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De Blasio Appoints Bratton Next Police Commissioner

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Mayor-elect Bill de Blasio announced on Thursday morning that Bill Bratton will once again serve as New York City's police commissioner. NY1's Grace Rauh filed the following report.

Almost 20 years to the day after Mayor Rudolph Giuliani appointed him police commissioner, William Bratton is preparing to take over the police department once again.

Mayor-elect Bill de Blasio said that Bratton has the record and experience to reform the department and improve relations between New Yorkers and the police.

"Bill Bratton, we in New York City are honored to have you as our top cop, and welcome back," de Blasio said.

Bratton said that building trust between New Yorkers and the department will be a top priority, one that he says can be accomplished.

The 66-year-old Bratton brought along a children's book about the police he discovered at the library when he was nine to drive that message home.

"I love the title: 'Your Police,' Bratton said. "In this city, I want every New Yorker to talk about their police, my police, with respect and confidence. They are going to be respected in turn.

Bratton's appointment, however, raises questions by some about whether he is the right person to reform the police department's stop-and-frisk policy, a central platform of de Blasio's campaign. When Bratton ran the Los Angeles Police Department, he expanded the use of stop-and-frisk.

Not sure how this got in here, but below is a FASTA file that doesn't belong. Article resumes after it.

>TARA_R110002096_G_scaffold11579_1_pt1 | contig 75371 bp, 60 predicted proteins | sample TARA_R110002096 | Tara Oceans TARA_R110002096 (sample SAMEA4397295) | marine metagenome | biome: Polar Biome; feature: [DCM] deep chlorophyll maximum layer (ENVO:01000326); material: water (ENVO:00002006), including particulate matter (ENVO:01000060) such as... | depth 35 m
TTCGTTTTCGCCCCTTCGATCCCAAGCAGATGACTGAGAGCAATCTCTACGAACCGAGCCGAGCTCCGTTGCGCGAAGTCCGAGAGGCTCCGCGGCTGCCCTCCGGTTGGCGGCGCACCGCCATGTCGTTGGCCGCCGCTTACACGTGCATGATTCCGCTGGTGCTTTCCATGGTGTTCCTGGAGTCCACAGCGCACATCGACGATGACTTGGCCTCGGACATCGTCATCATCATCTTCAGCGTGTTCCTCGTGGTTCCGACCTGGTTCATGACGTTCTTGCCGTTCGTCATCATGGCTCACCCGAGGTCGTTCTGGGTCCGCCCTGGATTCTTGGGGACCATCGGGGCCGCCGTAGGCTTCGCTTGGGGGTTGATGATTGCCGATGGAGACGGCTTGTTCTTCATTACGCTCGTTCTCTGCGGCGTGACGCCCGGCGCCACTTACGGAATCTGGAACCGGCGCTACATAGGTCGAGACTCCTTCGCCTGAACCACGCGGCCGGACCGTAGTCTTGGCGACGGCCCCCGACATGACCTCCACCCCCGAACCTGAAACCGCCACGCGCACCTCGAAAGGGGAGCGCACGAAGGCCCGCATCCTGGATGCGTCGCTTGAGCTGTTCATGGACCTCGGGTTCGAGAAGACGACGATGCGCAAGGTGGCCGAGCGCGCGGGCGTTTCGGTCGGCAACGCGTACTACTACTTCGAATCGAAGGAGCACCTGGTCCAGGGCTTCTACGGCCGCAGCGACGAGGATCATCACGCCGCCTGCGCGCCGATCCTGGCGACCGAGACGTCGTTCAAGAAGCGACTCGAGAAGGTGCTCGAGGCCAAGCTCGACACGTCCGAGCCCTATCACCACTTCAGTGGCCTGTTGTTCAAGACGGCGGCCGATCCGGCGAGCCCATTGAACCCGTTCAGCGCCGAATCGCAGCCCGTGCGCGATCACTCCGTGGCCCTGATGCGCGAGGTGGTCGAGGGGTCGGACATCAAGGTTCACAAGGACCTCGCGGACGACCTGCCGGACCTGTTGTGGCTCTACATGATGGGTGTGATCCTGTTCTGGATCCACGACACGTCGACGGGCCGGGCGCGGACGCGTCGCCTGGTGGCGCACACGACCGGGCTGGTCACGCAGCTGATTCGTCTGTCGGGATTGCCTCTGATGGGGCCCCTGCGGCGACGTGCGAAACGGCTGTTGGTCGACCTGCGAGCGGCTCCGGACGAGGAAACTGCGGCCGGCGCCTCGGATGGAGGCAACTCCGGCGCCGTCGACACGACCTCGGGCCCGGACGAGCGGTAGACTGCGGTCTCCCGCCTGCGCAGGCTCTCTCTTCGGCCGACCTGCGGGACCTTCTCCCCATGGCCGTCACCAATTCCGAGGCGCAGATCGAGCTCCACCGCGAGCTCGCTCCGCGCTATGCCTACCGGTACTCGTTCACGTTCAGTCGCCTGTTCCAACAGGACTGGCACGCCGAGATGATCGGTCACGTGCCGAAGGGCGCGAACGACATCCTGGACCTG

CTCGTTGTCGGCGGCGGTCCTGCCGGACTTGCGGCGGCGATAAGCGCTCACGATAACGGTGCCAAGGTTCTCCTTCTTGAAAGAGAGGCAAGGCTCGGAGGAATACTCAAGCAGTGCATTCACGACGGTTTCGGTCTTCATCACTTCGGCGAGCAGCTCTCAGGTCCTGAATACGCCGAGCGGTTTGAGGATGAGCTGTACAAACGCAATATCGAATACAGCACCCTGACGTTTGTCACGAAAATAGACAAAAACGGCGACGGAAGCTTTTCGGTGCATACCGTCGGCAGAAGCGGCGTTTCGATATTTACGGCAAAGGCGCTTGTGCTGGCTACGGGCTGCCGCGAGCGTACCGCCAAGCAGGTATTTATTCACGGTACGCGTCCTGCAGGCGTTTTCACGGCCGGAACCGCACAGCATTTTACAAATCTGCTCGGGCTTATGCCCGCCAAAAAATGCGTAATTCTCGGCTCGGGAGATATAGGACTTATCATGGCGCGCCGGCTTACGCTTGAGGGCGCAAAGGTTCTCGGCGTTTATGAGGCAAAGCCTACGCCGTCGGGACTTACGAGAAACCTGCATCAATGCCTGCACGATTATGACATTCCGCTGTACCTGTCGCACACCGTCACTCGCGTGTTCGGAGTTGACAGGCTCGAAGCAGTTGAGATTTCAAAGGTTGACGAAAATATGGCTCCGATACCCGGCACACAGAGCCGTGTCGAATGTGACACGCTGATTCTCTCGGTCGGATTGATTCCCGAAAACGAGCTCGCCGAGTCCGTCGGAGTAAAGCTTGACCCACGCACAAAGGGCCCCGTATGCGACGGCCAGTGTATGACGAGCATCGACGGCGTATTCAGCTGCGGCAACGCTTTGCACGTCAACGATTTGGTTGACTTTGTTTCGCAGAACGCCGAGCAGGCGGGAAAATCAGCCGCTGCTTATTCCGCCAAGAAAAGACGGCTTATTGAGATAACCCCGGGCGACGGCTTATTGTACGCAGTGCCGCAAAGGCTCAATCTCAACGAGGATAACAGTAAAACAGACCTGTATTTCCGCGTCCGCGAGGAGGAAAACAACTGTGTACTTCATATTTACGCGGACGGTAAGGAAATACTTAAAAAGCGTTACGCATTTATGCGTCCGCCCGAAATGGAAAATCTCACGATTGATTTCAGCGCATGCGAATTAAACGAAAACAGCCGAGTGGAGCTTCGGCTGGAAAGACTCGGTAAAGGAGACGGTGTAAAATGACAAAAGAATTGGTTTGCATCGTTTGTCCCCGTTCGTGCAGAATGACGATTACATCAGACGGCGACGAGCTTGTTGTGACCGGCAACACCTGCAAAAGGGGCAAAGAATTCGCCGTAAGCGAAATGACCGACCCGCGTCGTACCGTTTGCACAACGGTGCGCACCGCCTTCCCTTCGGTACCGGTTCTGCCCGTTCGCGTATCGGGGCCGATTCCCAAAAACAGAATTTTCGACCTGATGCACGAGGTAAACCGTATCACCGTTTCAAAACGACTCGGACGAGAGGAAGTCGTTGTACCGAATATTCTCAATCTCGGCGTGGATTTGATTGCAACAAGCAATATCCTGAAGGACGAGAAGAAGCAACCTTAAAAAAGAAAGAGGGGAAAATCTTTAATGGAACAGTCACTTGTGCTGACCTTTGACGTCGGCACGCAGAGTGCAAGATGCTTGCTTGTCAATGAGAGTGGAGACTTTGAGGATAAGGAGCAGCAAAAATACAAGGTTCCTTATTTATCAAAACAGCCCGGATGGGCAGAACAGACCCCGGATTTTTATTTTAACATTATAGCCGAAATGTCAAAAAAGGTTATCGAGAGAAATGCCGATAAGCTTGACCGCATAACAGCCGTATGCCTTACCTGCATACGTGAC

De Blasio said that the comparison between New York and LA isn't a fair one.

"Very, very different situation there," de Blasio said. "The community came to understand that the stops that were necessary were being done for a good reason."

Mayor Michael Bloomberg declined to comment on the appointment.

Police Commissioner Ray Kelly, who led the department before Bratton first ran it and is leaving after 12 years on the job. did issue a statement, saying, "I congratulate Bill Bratton on his appointment and welcome him back to One Police Plaza. I look forward to working with Bill to ensure a smooth transition."

The transition may be smoother than usual. Bratton, after all, is returning to some familiar territory.

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